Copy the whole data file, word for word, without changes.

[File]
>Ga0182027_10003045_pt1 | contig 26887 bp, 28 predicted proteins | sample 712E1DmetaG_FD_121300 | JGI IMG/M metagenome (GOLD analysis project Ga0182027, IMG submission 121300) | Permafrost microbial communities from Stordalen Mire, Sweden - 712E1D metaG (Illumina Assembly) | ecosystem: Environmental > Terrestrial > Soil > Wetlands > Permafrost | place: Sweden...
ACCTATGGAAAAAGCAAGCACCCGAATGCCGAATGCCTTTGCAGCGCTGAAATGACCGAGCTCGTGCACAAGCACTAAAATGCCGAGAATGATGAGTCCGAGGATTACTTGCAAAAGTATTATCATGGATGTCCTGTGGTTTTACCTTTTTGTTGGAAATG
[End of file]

>Ga0182027_10003045_pt1 | contig 26887 bp, 28 predicted proteins | sample 712E1DmetaG_FD_121300 | JGI IMG/M metagenome (GOLD analysis project Ga0182027, IMG submission 121300) | Permafrost microbial communities from Stordalen Mire, Sweden - 712E1D metaG (Illumina Assembly) | ecosystem: Environmental > Terrestrial > Soil > Wetlands > Permafrost | place: Sweden...
ACCTATGGAAAAAGCAAGCACCCGAATGCCGAATGCCTTTGCAGCGCTGAAATGACCGAGCTCGTGCACAAGCACTAAAATGCCGAGAATGATGAGTCCGAGGATTACTTGCAAAAGTATTATCATGGATGTCCTGTGGTTTTACCTTTTTGTTGGAAATG